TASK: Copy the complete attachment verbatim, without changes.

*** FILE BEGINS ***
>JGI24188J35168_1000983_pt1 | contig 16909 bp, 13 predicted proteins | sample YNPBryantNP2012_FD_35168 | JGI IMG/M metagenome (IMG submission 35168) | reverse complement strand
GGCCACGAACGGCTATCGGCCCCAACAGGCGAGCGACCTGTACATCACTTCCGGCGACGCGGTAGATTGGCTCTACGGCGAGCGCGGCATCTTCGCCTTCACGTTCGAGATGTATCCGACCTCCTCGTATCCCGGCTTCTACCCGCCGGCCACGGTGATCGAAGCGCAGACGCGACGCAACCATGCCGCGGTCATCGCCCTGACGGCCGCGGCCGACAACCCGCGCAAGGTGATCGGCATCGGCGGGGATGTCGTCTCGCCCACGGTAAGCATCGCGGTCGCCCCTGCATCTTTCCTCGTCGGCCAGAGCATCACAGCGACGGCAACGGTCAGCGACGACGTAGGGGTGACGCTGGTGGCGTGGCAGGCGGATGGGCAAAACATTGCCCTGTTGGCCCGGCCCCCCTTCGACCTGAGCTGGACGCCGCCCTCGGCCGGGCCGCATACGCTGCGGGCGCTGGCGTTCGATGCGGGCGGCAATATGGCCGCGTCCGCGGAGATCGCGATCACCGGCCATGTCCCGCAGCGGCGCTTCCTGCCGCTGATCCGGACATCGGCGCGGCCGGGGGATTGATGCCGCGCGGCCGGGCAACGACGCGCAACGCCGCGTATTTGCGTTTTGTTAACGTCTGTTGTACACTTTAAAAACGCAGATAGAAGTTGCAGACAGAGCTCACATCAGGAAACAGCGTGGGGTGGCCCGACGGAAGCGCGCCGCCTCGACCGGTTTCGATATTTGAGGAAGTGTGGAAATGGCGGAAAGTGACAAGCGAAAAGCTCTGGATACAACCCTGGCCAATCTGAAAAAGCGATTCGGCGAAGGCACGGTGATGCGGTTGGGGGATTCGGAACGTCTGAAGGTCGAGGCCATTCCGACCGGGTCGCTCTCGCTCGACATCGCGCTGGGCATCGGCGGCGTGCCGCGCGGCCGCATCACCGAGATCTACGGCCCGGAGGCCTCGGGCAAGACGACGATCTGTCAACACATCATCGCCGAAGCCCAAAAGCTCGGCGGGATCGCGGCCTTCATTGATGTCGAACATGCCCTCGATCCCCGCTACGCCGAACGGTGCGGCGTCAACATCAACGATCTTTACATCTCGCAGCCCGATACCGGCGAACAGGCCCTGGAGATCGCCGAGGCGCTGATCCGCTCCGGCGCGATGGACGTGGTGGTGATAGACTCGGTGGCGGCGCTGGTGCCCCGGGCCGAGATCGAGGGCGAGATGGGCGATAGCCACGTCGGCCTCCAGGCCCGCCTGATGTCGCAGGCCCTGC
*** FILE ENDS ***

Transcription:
>JGI24188J35168_1000983_pt1 | contig 16909 bp, 13 predicted proteins | sample YNPBryantNP2012_FD_35168 | JGI IMG/M metagenome (IMG submission 35168) | reverse complement strand
GGCCACGAACGGCTATCGGCCCCAACAGGCGAGCGACCTGTACATCACTTCCGGCGACGCGGTAGATTGGCTCTACGGCGAGCGCGGCATCTTCGCCTTCACGTTCGAGATGTATCCGACCTCCTCGTATCCCGGCTTCTACCCGCCGGCCACGGTGATCGAAGCGCAGACGCGACGCAACCATGCCGCGGTCATCGCCCTGACGGCCGCGGCCGACAACCCGCGCAAGGTGATCGGCATCGGCGGGGATGTCGTCTCGCCCACGGTAAGCATCGCGGTCGCCCCTGCATCTTTCCTCGTCGGCCAGAGCATCACAGCGACGGCAACGGTCAGCGACGACGTAGGGGTGACGCTGGTGGCGTGGCAGGCGGATGGGCAAAACATTGCCCTGTTGGCCCGGCCCCCCTTCGACCTGAGCTGGACGCCGCCCTCGGCCGGGCCGCATACGCTGCGGGCGCTGGCGTTCGATGCGGGCGGCAATATGGCCGCGTCCGCGGAGATCGCGATCACCGGCCATGTCCCGCAGCGGCGCTTCCTGCCGCTGATCCGGACATCGGCGCGGCCGGGGGATTGATGCCGCGCGGCCGGGCAACGACGCGCAACGCCGCGTATTTGCGTTTTGTTAACGTCTGTTGTACACTTTAAAAACGCAGATAGAAGTTGCAGACAGAGCTCACATCAGGAAACAGCGTGGGGTGGCCCGACGGAAGCGCGCCGCCTCGACCGGTTTCGATATTTGAGGAAGTGTGGAAATGGCGGAAAGTGACAAGCGAAAAGCTCTGGATACAACCCTGGCCAATCTGAAAAAGCGATTCGGCGAAGGCACGGTGATGCGGTTGGGGGATTCGGAACGTCTGAAGGTCGAGGCCATTCCGACCGGGTCGCTCTCGCTCGACATCGCGCTGGGCATCGGCGGCGTGCCGCGCGGCCGCATCACCGAGATCTACGGCCCGGAGGCCTCGGGCAAGACGACGATCTGTCAACACATCATCGCCGAAGCCCAAAAGCTCGGCGGGATCGCGGCCTTCATTGATGTCGAACATGCCCTCGATCCCCGCTACGCCGAACGGTGCGGCGTCAACATCAACGATCTTTACATCTCGCAGCCCGATACCGGCGAACAGGCCCTGGAGATCGCCGAGGCGCTGATCCGCTCCGGCGCGATGGACGTGGTGGTGATAGACTCGGTGGCGGCGCTGGTGCCCCGGGCCGAGATCGAGGGCGAGATGGGCGATAGCCACGTCGGCCTCCAGGCCCGCCTGATGTCGCAGGCCCTGC